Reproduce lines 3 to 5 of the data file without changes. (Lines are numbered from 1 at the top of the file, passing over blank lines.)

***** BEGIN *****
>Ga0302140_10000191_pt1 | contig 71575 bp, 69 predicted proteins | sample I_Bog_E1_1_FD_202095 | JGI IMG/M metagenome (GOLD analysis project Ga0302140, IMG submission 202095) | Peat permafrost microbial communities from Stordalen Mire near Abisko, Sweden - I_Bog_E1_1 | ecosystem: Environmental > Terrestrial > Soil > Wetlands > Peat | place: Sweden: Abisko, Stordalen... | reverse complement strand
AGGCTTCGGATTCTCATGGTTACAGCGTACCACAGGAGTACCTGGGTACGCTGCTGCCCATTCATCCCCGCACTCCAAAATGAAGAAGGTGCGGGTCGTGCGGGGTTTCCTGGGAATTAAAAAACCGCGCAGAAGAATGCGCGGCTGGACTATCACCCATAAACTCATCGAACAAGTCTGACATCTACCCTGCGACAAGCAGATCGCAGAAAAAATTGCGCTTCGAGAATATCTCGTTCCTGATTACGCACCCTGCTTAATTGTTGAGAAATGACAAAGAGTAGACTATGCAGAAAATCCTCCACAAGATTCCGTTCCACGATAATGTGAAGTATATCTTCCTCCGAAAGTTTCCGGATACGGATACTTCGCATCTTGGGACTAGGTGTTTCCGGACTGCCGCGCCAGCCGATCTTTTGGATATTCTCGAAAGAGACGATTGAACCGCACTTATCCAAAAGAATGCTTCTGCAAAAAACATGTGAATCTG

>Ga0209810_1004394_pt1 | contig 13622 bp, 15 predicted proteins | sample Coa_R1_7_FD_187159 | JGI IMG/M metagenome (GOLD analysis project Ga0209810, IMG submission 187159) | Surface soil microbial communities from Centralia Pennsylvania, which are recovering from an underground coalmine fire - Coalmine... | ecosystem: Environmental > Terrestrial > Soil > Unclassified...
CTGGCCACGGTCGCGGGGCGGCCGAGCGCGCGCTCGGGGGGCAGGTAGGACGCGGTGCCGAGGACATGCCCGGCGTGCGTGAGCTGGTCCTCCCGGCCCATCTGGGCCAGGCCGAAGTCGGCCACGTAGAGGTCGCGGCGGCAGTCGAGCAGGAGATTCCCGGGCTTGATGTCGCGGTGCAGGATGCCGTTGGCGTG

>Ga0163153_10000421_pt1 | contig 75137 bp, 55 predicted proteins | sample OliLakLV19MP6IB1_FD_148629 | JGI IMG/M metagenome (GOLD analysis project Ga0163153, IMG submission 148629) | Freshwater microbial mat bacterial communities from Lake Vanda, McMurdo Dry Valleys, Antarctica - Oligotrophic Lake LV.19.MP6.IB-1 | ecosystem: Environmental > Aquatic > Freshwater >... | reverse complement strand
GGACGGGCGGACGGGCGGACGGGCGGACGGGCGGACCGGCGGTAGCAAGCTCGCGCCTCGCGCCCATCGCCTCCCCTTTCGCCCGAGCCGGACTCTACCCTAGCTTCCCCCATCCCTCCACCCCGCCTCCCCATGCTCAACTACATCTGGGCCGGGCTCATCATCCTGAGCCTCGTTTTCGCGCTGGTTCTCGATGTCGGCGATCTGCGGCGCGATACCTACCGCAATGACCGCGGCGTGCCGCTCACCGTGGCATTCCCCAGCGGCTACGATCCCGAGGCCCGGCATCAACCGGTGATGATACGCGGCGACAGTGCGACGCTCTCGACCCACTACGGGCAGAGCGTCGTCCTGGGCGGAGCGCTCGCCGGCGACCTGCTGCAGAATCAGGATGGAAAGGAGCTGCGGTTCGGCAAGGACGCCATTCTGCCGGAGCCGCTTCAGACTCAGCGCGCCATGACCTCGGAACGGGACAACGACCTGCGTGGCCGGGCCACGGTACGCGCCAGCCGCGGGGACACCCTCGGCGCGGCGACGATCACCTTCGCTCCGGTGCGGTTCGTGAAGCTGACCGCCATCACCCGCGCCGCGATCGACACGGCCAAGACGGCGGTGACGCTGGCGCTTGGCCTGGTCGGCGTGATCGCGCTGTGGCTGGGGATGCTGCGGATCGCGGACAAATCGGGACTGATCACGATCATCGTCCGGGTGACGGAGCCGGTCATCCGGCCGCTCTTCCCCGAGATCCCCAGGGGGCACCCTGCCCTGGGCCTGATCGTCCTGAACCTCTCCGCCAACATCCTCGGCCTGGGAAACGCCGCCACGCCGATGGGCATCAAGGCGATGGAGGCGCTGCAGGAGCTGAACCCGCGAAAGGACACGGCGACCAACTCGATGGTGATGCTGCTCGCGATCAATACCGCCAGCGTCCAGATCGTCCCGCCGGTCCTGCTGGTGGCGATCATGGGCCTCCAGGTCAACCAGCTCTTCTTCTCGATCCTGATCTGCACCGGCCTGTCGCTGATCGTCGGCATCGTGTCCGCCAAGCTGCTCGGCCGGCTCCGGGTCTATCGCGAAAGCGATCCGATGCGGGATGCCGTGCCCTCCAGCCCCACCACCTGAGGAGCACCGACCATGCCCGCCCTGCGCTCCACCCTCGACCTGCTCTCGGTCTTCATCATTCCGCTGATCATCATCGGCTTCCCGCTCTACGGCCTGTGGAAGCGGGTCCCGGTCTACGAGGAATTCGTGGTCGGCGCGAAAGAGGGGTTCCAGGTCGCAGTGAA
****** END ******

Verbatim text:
>Ga0209810_1004394_pt1 | contig 13622 bp, 15 predicted proteins | sample Coa_R1_7_FD_187159 | JGI IMG/M metagenome (GOLD analysis project Ga0209810, IMG submission 187159) | Surface soil microbial communities from Centralia Pennsylvania, which are recovering from an underground coalmine fire - Coalmine... | ecosystem: Environmental > Terrestrial > Soil > Unclassified...
CTGGCCACGGTCGCGGGGCGGCCGAGCGCGCGCTCGGGGGGCAGGTAGGACGCGGTGCCGAGGACATGCCCGGCGTGCGTGAGCTGGTCCTCCCGGCCCATCTGGGCCAGGCCGAAGTCGGCCACGTAGAGGTCGCGGCGGCAGTCGAGCAGGAGATTCCCGGGCTTGATGTCGCGGTGCAGGATGCCGTTGGCGTG

>Ga0163153_10000421_pt1 | contig 75137 bp, 55 predicted proteins | sample OliLakLV19MP6IB1_FD_148629 | JGI IMG/M metagenome (GOLD analysis project Ga0163153, IMG submission 148629) | Freshwater microbial mat bacterial communities from Lake Vanda, McMurdo Dry Valleys, Antarctica - Oligotrophic Lake LV.19.MP6.IB-1 | ecosystem: Environmental > Aquatic > Freshwater >... | reverse complement strand